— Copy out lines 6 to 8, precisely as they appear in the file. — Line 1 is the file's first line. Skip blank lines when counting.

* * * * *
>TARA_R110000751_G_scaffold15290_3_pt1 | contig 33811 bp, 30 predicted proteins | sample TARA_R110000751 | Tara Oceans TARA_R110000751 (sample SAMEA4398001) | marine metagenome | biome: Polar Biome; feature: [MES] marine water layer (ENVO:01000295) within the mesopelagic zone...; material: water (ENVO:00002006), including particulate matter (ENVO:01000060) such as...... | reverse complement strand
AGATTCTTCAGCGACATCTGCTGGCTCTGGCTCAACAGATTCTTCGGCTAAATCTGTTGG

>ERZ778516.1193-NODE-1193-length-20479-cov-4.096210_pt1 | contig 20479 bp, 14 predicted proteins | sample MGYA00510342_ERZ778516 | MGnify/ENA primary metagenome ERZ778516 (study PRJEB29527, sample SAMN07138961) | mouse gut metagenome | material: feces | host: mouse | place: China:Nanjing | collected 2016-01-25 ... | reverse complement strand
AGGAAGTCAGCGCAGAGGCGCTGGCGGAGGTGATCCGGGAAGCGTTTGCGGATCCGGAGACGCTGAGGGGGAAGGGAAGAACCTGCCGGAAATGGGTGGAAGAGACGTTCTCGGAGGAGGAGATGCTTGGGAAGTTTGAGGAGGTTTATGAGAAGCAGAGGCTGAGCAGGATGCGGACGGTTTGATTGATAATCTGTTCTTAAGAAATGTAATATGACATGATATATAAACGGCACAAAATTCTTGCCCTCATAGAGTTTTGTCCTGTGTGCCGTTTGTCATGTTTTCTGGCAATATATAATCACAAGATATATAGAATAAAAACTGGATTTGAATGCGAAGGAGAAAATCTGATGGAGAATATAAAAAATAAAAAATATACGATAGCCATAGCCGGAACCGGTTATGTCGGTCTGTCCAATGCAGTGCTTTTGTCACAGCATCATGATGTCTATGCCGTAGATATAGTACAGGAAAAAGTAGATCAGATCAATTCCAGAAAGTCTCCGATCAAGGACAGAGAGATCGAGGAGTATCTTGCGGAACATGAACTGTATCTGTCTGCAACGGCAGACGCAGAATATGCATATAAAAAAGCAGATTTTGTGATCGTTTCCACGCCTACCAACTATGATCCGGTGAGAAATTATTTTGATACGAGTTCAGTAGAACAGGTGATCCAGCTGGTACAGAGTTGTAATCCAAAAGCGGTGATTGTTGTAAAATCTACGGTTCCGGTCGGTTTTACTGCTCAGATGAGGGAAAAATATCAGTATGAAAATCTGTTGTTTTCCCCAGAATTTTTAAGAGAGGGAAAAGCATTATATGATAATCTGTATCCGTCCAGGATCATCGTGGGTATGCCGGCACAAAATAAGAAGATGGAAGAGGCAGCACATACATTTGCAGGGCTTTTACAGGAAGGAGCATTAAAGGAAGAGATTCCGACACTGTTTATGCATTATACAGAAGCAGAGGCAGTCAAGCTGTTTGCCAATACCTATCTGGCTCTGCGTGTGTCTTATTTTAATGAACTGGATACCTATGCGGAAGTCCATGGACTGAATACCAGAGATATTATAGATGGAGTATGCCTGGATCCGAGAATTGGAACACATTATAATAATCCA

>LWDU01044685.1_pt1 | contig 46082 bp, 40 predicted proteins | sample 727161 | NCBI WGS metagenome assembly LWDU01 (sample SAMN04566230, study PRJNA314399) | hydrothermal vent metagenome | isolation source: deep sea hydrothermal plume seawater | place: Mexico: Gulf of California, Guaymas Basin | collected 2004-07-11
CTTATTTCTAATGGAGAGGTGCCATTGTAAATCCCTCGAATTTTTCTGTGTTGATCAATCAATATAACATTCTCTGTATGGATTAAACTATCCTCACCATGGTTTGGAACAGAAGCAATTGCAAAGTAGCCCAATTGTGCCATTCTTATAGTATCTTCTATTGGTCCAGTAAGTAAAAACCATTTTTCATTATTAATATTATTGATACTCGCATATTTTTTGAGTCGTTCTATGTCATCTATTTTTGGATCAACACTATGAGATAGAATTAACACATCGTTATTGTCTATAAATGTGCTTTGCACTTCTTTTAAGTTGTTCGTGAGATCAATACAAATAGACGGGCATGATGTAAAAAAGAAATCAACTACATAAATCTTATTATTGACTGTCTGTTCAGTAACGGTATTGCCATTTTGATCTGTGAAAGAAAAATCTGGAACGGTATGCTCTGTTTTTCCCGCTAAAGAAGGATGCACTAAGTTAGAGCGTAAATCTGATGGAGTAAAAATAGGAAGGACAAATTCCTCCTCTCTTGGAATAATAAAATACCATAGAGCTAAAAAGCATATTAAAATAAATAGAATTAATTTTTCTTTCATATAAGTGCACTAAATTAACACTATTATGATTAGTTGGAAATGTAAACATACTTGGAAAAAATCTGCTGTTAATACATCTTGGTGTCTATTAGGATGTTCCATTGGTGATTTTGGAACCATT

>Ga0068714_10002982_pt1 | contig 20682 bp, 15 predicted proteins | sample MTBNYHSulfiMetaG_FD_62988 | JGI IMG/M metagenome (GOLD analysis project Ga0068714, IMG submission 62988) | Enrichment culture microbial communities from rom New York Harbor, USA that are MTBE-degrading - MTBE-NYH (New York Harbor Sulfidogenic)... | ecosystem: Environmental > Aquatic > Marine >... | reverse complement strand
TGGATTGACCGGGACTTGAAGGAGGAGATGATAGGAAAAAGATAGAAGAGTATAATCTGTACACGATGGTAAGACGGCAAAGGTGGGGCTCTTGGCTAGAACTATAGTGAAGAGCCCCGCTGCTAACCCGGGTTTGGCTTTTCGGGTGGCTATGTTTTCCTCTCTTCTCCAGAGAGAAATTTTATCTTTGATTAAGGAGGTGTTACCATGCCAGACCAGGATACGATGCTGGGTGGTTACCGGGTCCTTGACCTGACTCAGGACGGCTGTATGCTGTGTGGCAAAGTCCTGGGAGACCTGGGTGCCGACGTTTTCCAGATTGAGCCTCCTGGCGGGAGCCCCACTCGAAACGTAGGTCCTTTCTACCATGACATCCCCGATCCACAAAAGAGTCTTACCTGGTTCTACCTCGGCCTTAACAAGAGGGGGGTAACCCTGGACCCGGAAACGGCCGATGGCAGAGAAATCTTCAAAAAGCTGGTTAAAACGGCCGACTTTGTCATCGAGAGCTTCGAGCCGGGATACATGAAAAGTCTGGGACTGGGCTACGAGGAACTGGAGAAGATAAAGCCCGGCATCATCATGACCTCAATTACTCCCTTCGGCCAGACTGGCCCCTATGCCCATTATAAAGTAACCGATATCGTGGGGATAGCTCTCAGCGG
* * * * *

CTTATTTCTAATGGAGAGGTGCCATTGTAAATCCCTCGAATTTTTCTGTGTTGATCAATCAATATAACATTCTCTGTATGGATTAAACTATCCTCACCATGGTTTGGAACAGAAGCAATTGCAAAGTAGCCCAATTGTGCCATTCTTATAGTATCTTCTATTGGTCCAGTAAGTAAAAACCATTTTTCATTATTAATATTATTGATACTCGCATATTTTTTGAGTCGTTCTATGTCATCTATTTTTGGATCAACACTATGAGATAGAATTAACACATCGTTATTGTCTATAAATGTGCTTTGCACTTCTTTTAAGTTGTTCGTGAGATCAATACAAATAGACGGGCATGATGTAAAAAAGAAATCAACTACATAAATCTTATTATTGACTGTCTGTTCAGTAACGGTATTGCCATTTTGATCTGTGAAAGAAAAATCTGGAACGGTATGCTCTGTTTTTCCCGCTAAAGAAGGATGCACTAAGTTAGAGCGTAAATCTGATGGAGTAAAAATAGGAAGGACAAATTCCTCCTCTCTTGGAATAATAAAATACCATAGAGCTAAAAAGCATATTAAAATAAATAGAATTAATTTTTCTTTCATATAAGTGCACTAAATTAACACTATTATGATTAGTTGGAAATGTAAACATACTTGGAAAAAATCTGCTGTTAATACATCTTGGTGTCTATTAGGATGTTCCATTGGTGATTTTGGAACCATT

>Ga0068714_10002982_pt1 | contig 20682 bp, 15 predicted proteins | sample MTBNYHSulfiMetaG_FD_62988 | JGI IMG/M metagenome (GOLD analysis project Ga0068714, IMG submission 62988) | Enrichment culture microbial communities from rom New York Harbor, USA that are MTBE-degrading - MTBE-NYH (New York Harbor Sulfidogenic)... | ecosystem: Environmental > Aquatic > Marine >... | reverse complement strand
TGGATTGACCGGGACTTGAAGGAGGAGATGATAGGAAAAAGATAGAAGAGTATAATCTGTACACGATGGTAAGACGGCAAAGGTGGGGCTCTTGGCTAGAACTATAGTGAAGAGCCCCGCTGCTAACCCGGGTTTGGCTTTTCGGGTGGCTATGTTTTCCTCTCTTCTCCAGAGAGAAATTTTATCTTTGATTAAGGAGGTGTTACCATGCCAGACCAGGATACGATGCTGGGTGGTTACCGGGTCCTTGACCTGACTCAGGACGGCTGTATGCTGTGTGGCAAAGTCCTGGGAGACCTGGGTGCCGACGTTTTCCAGATTGAGCCTCCTGGCGGGAGCCCCACTCGAAACGTAGGTCCTTTCTACCATGACATCCCCGATCCACAAAAGAGTCTTACCTGGTTCTACCTCGGCCTTAACAAGAGGGGGGTAACCCTGGACCCGGAAACGGCCGATGGCAGAGAAATCTTCAAAAAGCTGGTTAAAACGGCCGACTTTGTCATCGAGAGCTTCGAGCCGGGATACATGAAAAGTCTGGGACTGGGCTACGAGGAACTGGAGAAGATAAAGCCCGGCATCATCATGACCTCAATTACTCCCTTCGGCCAGACTGGCCCCTATGCCCATTATAAAGTAACCGATATCGTGGGGATAGCTCTCAGCGG